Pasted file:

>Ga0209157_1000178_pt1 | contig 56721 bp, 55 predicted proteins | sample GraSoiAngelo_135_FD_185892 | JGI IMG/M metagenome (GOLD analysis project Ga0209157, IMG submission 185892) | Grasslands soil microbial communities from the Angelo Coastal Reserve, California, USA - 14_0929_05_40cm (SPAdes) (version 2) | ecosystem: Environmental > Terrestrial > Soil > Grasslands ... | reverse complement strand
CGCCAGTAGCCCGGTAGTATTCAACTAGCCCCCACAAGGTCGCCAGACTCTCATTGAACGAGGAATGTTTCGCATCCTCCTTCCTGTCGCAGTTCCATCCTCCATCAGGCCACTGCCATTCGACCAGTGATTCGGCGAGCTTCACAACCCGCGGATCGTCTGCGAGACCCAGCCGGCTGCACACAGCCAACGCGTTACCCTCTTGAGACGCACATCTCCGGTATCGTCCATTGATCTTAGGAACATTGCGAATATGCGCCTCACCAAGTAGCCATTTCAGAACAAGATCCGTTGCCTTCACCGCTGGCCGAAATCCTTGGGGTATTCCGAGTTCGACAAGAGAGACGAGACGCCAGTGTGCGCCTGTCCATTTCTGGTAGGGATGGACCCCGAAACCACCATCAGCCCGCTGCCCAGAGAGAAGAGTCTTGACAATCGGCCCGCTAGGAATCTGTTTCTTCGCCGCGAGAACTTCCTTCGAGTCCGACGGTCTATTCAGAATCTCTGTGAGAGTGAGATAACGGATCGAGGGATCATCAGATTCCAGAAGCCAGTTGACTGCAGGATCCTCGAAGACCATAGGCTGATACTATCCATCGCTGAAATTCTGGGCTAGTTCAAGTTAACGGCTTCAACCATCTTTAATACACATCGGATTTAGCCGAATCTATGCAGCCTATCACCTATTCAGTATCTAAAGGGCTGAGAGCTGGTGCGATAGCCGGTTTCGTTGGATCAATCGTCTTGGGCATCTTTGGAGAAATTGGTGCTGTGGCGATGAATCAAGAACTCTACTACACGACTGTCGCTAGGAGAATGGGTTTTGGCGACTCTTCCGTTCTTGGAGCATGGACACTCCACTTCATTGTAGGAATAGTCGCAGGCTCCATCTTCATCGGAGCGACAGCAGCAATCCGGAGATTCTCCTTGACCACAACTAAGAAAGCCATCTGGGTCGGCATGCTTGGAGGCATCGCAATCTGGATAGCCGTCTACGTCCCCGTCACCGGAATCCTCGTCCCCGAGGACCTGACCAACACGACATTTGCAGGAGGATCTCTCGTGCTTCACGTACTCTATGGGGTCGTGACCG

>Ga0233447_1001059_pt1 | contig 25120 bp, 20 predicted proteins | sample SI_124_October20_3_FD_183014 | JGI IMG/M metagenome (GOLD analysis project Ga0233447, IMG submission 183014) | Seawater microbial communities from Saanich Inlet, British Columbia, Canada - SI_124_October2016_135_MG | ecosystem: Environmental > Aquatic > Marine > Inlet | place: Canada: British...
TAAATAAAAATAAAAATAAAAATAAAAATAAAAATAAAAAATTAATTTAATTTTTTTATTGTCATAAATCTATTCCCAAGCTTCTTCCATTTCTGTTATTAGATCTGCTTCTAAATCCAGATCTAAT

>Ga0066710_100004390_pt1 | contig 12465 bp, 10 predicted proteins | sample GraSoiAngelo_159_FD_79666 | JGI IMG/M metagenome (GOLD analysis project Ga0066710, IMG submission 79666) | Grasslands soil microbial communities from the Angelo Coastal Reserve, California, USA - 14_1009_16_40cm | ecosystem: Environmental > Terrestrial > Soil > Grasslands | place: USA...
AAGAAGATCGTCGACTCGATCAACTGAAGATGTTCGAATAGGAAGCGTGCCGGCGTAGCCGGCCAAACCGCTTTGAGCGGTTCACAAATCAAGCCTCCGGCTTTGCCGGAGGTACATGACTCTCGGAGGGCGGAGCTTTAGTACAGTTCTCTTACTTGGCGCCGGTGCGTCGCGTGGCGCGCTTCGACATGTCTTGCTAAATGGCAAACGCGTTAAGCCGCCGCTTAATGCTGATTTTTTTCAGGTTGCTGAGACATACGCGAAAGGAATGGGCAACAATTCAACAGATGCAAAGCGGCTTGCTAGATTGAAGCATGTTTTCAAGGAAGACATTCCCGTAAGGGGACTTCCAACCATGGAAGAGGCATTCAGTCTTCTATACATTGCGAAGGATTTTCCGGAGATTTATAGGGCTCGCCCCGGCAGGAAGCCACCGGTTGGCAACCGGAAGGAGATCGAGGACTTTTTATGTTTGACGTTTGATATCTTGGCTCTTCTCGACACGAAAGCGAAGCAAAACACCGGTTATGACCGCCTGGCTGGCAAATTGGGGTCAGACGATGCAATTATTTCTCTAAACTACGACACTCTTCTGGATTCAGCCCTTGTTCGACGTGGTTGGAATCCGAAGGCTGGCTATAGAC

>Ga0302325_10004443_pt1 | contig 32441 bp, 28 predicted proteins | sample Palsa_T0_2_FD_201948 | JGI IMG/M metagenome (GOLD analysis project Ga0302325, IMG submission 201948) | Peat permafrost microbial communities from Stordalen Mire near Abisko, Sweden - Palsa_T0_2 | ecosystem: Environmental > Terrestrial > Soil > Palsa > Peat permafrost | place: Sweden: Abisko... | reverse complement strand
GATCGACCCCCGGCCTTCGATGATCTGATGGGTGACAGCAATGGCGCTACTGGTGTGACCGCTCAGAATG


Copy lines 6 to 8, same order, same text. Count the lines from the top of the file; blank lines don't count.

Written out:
AAGAAGATCGTCGACTCGATCAACTGAAGATGTTCGAATAGGAAGCGTGCCGGCGTAGCCGGCCAAACCGCTTTGAGCGGTTCACAAATCAAGCCTCCGGCTTTGCCGGAGGTACATGACTCTCGGAGGGCGGAGCTTTAGTACAGTTCTCTTACTTGGCGCCGGTGCGTCGCGTGGCGCGCTTCGACATGTCTTGCTAAATGGCAAACGCGTTAAGCCGCCGCTTAATGCTGATTTTTTTCAGGTTGCTGAGACATACGCGAAAGGAATGGGCAACAATTCAACAGATGCAAAGCGGCTTGCTAGATTGAAGCATGTTTTCAAGGAAGACATTCCCGTAAGGGGACTTCCAACCATGGAAGAGGCATTCAGTCTTCTATACATTGCGAAGGATTTTCCGGAGATTTATAGGGCTCGCCCCGGCAGGAAGCCACCGGTTGGCAACCGGAAGGAGATCGAGGACTTTTTATGTTTGACGTTTGATATCTTGGCTCTTCTCGACACGAAAGCGAAGCAAAACACCGGTTATGACCGCCTGGCTGGCAAATTGGGGTCAGACGATGCAATTATTTCTCTAAACTACGACACTCTTCTGGATTCAGCCCTTGTTCGACGTGGTTGGAATCCGAAGGCTGGCTATAGAC

>Ga0302325_10004443_pt1 | contig 32441 bp, 28 predicted proteins | sample Palsa_T0_2_FD_201948 | JGI IMG/M metagenome (GOLD analysis project Ga0302325, IMG submission 201948) | Peat permafrost microbial communities from Stordalen Mire near Abisko, Sweden - Palsa_T0_2 | ecosystem: Environmental > Terrestrial > Soil > Palsa > Peat permafrost | place: Sweden: Abisko... | reverse complement strand
GATCGACCCCCGGCCTTCGATGATCTGATGGGTGACAGCAATGGCGCTACTGGTGTGACCGCTCAGAATG